January 2009 Issue

First Word: 01/09

Here’s my definition of hell: Being marched at gunpoint into a small, windowless room with a laptop and being forced to write about lean-of-peak flying for eternity. Such is my fatigue with the subject, that where you have dreams about flying above sun-warmed cloud tops and landing on seaside runways, I have nightmares about peak pressure traces and runaway CHTs. The reason this is so is because 15 years ago, I got caught up in the thick of the leaning debate, wrote reams about it and figured it was time for the world to move on. But it hasn’t moved on. Comes this note from a reader: "My crusty, dinosaur belt-and-suspenders-old-school mechanic disabused me of lean of peak when I suggested it for my O-550. Instead, per his instructions, I cruise at 20 inches with 2300 RPM, 50 to 75 degrees ROP and burn an astounding 15.6 GPH…the engine went for 1500 hours before needing a top and in 20 years with two O-470s, I’ve had to overhaul only one jug. Using this anecdotal evidence, I suspect that it’s the overhaul companies that are advertising the fuel savings by pushing LOP procedures…Ol’ Crusty wins this one."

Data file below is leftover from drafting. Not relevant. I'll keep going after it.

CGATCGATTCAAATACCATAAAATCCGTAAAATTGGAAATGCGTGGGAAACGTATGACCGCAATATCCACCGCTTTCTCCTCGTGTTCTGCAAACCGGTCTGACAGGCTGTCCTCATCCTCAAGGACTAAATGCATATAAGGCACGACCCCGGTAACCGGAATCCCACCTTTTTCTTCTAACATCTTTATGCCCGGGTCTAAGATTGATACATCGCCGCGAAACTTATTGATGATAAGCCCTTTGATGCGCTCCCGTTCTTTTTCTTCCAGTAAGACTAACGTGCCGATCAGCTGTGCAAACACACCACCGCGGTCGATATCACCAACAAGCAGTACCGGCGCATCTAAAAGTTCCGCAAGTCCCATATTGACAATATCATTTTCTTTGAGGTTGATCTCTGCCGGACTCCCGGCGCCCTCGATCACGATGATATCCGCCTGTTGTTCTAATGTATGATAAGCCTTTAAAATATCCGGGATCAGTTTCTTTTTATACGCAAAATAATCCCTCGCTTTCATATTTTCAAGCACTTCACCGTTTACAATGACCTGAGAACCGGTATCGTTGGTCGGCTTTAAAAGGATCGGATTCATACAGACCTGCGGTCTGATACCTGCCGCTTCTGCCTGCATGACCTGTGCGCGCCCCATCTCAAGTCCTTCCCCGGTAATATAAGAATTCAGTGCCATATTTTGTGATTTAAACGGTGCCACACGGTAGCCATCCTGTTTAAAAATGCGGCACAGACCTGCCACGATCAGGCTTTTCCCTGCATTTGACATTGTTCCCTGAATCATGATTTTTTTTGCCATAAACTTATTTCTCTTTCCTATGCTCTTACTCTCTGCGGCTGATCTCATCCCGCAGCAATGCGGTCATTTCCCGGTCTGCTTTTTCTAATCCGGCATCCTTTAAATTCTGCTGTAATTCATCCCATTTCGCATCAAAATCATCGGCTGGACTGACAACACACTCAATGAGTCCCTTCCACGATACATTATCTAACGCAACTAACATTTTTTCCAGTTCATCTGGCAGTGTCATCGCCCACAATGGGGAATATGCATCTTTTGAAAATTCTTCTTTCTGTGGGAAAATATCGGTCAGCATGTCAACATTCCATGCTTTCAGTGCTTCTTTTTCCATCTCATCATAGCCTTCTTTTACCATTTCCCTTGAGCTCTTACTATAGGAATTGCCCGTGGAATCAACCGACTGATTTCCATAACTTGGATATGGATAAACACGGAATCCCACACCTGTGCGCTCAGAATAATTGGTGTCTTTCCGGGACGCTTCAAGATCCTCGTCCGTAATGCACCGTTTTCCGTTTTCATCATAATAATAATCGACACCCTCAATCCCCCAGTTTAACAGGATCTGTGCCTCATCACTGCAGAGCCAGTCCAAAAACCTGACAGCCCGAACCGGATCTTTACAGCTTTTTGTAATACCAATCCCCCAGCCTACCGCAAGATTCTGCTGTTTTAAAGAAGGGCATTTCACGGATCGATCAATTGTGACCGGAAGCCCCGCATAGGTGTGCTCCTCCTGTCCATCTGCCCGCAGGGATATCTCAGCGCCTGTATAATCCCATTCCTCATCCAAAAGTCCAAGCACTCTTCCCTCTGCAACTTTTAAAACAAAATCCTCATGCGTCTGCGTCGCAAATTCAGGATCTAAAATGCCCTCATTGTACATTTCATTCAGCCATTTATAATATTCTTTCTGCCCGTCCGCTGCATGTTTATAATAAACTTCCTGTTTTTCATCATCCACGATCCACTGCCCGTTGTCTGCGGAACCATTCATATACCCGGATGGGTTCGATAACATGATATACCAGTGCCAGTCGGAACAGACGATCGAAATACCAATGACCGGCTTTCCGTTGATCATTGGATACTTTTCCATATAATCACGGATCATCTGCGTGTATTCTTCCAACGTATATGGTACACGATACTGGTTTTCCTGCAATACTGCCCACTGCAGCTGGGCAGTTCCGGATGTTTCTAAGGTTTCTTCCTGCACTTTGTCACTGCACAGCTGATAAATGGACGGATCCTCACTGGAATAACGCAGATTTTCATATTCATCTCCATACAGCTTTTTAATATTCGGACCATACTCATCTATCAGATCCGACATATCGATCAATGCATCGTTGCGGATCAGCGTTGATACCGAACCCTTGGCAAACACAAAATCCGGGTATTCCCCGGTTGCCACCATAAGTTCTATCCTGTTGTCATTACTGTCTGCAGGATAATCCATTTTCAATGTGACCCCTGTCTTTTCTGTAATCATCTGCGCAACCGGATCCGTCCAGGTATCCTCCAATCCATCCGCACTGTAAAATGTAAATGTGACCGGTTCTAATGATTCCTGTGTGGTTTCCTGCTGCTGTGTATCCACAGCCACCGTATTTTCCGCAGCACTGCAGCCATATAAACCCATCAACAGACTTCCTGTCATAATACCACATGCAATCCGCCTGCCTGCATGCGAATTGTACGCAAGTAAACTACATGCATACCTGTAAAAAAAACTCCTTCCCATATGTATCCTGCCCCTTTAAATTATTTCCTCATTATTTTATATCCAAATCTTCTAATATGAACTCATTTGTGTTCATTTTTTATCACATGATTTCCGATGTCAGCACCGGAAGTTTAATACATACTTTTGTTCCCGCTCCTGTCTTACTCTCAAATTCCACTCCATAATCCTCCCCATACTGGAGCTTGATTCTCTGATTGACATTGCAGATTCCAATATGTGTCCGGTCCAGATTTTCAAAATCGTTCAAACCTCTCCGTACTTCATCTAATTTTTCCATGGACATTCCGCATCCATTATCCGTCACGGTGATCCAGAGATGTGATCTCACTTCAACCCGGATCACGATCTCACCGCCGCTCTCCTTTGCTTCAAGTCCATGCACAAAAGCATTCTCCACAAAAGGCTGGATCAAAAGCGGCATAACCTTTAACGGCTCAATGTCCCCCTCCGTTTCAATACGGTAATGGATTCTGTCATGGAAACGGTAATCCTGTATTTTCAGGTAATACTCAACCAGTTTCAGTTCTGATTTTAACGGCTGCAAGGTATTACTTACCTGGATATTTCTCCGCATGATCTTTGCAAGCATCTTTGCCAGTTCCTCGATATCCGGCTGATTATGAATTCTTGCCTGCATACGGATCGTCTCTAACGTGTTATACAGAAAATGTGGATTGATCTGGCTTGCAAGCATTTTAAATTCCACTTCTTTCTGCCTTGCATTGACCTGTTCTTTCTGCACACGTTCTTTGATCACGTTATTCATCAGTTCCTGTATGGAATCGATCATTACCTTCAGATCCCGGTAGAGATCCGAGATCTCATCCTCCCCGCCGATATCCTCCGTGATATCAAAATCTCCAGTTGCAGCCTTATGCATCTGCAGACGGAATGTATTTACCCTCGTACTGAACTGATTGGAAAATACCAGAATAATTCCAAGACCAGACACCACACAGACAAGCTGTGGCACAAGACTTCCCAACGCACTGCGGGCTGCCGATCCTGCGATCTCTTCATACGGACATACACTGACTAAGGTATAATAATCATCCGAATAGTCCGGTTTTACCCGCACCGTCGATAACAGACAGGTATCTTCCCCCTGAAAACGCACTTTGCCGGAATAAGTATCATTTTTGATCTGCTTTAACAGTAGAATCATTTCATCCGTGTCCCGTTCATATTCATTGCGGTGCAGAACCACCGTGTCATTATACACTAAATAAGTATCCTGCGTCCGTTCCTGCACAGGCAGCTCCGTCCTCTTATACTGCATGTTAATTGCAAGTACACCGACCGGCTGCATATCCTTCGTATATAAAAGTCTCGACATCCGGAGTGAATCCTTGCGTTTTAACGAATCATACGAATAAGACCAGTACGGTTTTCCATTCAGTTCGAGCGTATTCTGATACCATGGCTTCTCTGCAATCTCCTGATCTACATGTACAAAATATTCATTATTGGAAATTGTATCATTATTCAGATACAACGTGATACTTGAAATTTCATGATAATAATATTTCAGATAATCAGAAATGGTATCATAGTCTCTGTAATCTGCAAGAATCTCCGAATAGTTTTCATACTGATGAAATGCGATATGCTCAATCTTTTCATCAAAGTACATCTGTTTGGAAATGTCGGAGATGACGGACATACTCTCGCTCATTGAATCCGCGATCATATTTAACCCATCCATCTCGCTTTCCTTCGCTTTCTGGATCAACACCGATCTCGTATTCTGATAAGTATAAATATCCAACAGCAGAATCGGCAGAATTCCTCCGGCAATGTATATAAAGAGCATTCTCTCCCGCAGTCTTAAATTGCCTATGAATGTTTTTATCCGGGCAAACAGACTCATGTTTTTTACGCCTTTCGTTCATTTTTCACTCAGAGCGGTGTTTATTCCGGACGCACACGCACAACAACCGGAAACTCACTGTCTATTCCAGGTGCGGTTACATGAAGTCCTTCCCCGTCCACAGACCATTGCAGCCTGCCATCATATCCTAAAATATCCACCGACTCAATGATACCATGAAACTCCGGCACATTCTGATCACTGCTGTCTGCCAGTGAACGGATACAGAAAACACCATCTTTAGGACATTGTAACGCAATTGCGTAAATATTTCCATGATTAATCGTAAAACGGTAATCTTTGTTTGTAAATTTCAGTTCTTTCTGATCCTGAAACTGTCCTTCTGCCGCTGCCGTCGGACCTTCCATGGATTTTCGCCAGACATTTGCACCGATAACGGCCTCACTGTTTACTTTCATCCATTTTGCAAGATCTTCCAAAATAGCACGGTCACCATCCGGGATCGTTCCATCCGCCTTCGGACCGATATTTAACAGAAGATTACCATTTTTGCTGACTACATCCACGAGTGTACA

To continue reading this entire article you must be a paid subscriber.

Subscribe to Aviation Consumer

Aviation Consumer is the independent online source for impartial and uncompromising evaluations of aircraft, avionics, accessories, equipment and more.

Already subscribe but haven't registered for all the benefits of the website? Click here.

Subscriber Log In

Forgot your password? Click Here.